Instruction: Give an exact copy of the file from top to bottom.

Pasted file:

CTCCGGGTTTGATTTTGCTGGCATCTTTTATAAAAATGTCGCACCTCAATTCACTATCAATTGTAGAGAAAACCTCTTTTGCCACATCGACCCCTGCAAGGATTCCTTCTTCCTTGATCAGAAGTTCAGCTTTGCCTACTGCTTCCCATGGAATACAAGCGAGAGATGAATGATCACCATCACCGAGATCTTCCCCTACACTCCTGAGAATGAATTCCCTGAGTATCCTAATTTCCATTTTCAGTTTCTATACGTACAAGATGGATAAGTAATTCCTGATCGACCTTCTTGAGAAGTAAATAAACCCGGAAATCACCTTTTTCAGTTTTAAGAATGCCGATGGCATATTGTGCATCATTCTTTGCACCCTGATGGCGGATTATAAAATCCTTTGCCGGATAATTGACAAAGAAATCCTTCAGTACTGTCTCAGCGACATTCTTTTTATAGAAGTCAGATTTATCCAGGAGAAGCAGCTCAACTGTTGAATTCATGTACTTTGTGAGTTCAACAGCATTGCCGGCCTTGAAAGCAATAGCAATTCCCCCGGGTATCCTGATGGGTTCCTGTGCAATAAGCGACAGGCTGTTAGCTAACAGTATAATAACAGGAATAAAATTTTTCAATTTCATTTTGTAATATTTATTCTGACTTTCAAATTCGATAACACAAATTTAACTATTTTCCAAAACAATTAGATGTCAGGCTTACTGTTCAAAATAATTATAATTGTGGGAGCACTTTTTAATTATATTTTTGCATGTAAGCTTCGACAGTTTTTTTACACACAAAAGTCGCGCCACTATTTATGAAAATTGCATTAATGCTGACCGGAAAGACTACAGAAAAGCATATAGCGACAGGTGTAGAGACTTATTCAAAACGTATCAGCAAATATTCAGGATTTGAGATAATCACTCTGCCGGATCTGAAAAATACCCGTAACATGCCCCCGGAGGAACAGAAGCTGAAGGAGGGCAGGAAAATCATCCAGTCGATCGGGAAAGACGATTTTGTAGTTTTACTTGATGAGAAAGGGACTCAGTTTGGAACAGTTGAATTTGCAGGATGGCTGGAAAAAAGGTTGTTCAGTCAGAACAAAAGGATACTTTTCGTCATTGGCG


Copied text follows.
CTCCGGGTTTGATTTTGCTGGCATCTTTTATAAAAATGTCGCACCTCAATTCACTATCAATTGTAGAGAAAACCTCTTTTGCCACATCGACCCCTGCAAGGATTCCTTCTTCCTTGATCAGAAGTTCAGCTTTGCCTACTGCTTCCCATGGAATACAAGCGAGAGATGAATGATCACCATCACCGAGATCTTCCCCTACACTCCTGAGAATGAATTCCCTGAGTATCCTAATTTCCATTTTCAGTTTCTATACGTACAAGATGGATAAGTAATTCCTGATCGACCTTCTTGAGAAGTAAATAAACCCGGAAATCACCTTTTTCAGTTTTAAGAATGCCGATGGCATATTGTGCATCATTCTTTGCACCCTGATGGCGGATTATAAAATCCTTTGCCGGATAATTGACAAAGAAATCCTTCAGTACTGTCTCAGCGACATTCTTTTTATAGAAGTCAGATTTATCCAGGAGAAGCAGCTCAACTGTTGAATTCATGTACTTTGTGAGTTCAACAGCATTGCCGGCCTTGAAAGCAATAGCAATTCCCCCGGGTATCCTGATGGGTTCCTGTGCAATAAGCGACAGGCTGTTAGCTAACAGTATAATAACAGGAATAAAATTTTTCAATTTCATTTTGTAATATTTATTCTGACTTTCAAATTCGATAACACAAATTTAACTATTTTCCAAAACAATTAGATGTCAGGCTTACTGTTCAAAATAATTATAATTGTGGGAGCACTTTTTAATTATATTTTTGCATGTAAGCTTCGACAGTTTTTTTACACACAAAAGTCGCGCCACTATTTATGAAAATTGCATTAATGCTGACCGGAAAGACTACAGAAAAGCATATAGCGACAGGTGTAGAGACTTATTCAAAACGTATCAGCAAATATTCAGGATTTGAGATAATCACTCTGCCGGATCTGAAAAATACCCGTAACATGCCCCCGGAGGAACAGAAGCTGAAGGAGGGCAGGAAAATCATCCAGTCGATCGGGAAAGACGATTTTGTAGTTTTACTTGATGAGAAAGGGACTCAGTTTGGAACAGTTGAATTTGCAGGATGGCTGGAAAAAAGGTTGTTCAGTCAGAACAAAAGGATACTTTTCGTCATTGGCG